For many users, that level of vertical accuracy might not matter so much as their focus is only the horizontal accuracy. But for many other users like utilities and construction groups, elevations are important. However, while some receivers may apply the full current Geoid12B model, many receivers apply a simpler less accurate Geoid model and return the value as “Mean Sea Level”. The question is, do you know what your receiver does to the elevation data it collects? (Apply no model, the full Geoid12B model, or modified Geoid12B model)
The Eos Arrow 200 and Esri’s Collector app gives the user more control over how they handle their elevational data. Collector captures the elevation position from the Arrow 200 (and many receiver models) as HAE and then uploads it to ArcGIS Online. Then, the user can allow the elevation data to remain formatted as HAE, or convert it to NAVD88.
If the user wants to convert their elevation data to NAVD88 and have that be their format of record, then there are a few steps to post-process their field collected data. First up, is the application of the Geoid12B model. The Geoid12B model can change the vertical elevation a significant amount over a short horizontal distance. This map below illustrates the spatial variation in the Geoid across the CSUMB campus. The map shows that from one side of campus to another (3 mi), there is as much as a 15cm (5.09 in) differential in the Geoid12B model. In other words, if we just took the standard HAE value from the receiver as is, our true elevation value could be off as much as 15 cm.
Adjusting HAE Data to NAVD88 – Geoid12B with ArcGIS Desktop
CSUMB worked with RS Geospatial to find an ArcGIS Desktop workflow to post-process field data to precisely convert field collected HAE elevations to NAVD88 orthometric heights. Utilizing ArcGIS 10.4, a toolset developed by ESRI for capturing elevations in Collector (ArcGIS Collector Utilities Toolbox www.github.com/Esri/collector-tools, and the Project-Z tool, users can now post-process their data in Desktop to adjust their vertical data with the Geoid12B model to match the exact location of collected data points.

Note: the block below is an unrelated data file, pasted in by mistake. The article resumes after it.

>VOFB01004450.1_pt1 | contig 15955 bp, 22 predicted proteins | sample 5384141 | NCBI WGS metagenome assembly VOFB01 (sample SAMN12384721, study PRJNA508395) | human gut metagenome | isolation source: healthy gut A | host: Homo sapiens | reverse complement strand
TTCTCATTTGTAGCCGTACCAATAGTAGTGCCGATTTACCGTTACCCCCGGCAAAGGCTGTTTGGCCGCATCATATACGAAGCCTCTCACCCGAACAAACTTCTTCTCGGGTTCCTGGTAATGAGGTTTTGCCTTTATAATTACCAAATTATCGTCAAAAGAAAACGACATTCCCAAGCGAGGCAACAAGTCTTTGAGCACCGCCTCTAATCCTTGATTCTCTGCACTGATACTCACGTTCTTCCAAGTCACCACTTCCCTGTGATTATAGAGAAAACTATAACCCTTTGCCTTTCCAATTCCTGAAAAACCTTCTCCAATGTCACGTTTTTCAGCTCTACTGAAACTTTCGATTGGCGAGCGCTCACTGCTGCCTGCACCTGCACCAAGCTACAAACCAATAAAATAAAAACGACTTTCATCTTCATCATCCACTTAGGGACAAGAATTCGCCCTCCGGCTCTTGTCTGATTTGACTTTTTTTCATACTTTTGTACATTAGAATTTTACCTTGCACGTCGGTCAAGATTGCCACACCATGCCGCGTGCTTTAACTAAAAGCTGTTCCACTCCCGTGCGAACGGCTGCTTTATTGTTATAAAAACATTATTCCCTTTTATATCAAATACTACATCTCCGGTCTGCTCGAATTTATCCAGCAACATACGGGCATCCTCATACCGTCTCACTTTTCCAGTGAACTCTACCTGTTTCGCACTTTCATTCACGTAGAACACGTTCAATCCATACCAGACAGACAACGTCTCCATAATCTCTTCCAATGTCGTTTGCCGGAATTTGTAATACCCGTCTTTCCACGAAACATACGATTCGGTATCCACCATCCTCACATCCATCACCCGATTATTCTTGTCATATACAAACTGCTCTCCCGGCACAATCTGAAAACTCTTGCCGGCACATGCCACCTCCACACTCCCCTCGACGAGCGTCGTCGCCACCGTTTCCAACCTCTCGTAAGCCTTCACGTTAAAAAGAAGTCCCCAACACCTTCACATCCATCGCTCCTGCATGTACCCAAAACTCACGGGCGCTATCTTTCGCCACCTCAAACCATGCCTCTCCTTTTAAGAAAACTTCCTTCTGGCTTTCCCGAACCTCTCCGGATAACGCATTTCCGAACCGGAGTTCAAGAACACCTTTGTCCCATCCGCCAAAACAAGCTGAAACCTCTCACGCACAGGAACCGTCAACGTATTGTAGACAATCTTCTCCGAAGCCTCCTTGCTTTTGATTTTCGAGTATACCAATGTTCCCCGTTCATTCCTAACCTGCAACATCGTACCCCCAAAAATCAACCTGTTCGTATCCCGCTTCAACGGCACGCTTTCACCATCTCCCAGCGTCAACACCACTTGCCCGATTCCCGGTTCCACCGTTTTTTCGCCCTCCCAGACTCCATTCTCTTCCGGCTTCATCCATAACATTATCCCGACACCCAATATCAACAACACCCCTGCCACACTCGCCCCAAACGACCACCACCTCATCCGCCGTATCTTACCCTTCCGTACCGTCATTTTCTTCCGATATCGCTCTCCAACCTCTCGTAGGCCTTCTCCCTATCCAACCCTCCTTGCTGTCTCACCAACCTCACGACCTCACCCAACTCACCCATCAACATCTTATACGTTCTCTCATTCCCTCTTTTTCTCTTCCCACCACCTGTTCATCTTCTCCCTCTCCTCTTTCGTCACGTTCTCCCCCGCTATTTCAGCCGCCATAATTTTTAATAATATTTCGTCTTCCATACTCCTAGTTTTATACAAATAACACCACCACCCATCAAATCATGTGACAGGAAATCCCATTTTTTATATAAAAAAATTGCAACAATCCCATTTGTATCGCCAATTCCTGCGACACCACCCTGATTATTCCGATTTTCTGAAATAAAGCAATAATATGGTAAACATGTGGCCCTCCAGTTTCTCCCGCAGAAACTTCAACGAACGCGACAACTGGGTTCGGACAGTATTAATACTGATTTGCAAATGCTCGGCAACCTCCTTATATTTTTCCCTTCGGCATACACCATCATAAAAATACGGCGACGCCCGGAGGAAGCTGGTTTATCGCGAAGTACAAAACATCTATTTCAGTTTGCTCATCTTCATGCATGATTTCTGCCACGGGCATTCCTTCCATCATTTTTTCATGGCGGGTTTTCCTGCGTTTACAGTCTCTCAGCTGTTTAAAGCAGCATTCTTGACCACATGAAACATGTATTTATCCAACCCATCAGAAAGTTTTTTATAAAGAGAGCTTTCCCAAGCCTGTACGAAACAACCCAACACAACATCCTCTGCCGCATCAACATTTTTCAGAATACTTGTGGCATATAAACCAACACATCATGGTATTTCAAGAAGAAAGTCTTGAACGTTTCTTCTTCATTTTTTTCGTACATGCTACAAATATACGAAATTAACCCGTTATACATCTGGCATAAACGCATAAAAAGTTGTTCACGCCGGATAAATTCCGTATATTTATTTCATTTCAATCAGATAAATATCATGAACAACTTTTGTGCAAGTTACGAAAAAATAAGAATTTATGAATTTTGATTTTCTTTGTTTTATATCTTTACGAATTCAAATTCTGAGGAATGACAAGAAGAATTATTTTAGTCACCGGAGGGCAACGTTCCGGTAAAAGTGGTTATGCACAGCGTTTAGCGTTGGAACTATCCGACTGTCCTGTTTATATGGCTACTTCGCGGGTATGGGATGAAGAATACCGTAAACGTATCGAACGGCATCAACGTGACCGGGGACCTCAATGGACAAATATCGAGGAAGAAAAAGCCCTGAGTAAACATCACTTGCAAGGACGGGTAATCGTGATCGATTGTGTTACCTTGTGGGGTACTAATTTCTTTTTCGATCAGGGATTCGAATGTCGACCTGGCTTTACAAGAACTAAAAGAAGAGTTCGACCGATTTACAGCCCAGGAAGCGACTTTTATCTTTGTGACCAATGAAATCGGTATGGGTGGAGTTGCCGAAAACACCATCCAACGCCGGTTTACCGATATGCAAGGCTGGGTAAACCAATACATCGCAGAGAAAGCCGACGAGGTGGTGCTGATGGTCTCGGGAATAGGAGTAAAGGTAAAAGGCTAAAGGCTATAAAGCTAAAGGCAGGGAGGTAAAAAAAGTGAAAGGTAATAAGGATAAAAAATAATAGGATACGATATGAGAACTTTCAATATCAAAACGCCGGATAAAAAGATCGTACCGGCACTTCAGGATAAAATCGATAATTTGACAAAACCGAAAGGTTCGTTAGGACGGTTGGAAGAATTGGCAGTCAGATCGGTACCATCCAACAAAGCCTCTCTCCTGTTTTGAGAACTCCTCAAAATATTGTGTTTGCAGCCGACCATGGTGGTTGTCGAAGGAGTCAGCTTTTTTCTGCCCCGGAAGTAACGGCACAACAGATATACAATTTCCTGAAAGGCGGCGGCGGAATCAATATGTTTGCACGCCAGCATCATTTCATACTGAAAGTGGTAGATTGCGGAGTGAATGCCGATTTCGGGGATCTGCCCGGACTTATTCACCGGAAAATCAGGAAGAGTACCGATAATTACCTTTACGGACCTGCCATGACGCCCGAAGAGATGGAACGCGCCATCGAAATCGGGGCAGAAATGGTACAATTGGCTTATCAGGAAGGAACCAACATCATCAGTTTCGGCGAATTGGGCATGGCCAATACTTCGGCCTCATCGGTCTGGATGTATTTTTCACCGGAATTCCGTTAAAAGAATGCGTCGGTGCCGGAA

Once you have applied the GNSS Metadata Capture to your Collector data fields and collected field data points, you can move to applying the Geoid12B model in ArcGIS Desktop 10.4.
- From ArcMap login to ArcGIS Online and Export your field data as a local copy.
- Run the Project-Z tool from the ArcToolbox.
- Input the correct Coordinate Systems and Output Coordinate Systems and run the tool.
The Project-Z tool will create a new (Z enabled) layer in the default database named “Geoid_Adjusted_Points” that has the geometry of the GNSS attributes from the originally hosted feature class. The elevation will also be converted from HAE to orthometric height (or MSL), but you will need to run the Add XY Coordinates tool to expose the Z field. We recommend then verifying that the coordinates were adjusted correctly.
The downside to this method is it is a post-processing step. Secondly, if the user needs the adjusted elevations in their ArcGIS Online database, the corrected data must be uploaded back to ArcGIS Online. A preferred fix would be for Esri to create the ability for users to add the current Geoid12B to collected data directly in Collector in the same way users can adjust the horizontal datums in the “Location Profile” settings. A different fix would be if the Arrow 200 and other external Bluetooth receivers applied the current Geoid12B to the elevation data before it was recorded by Collector. Either solution would be welcome for Collector users.
By Matt Alexander, RS Geospatial, LLC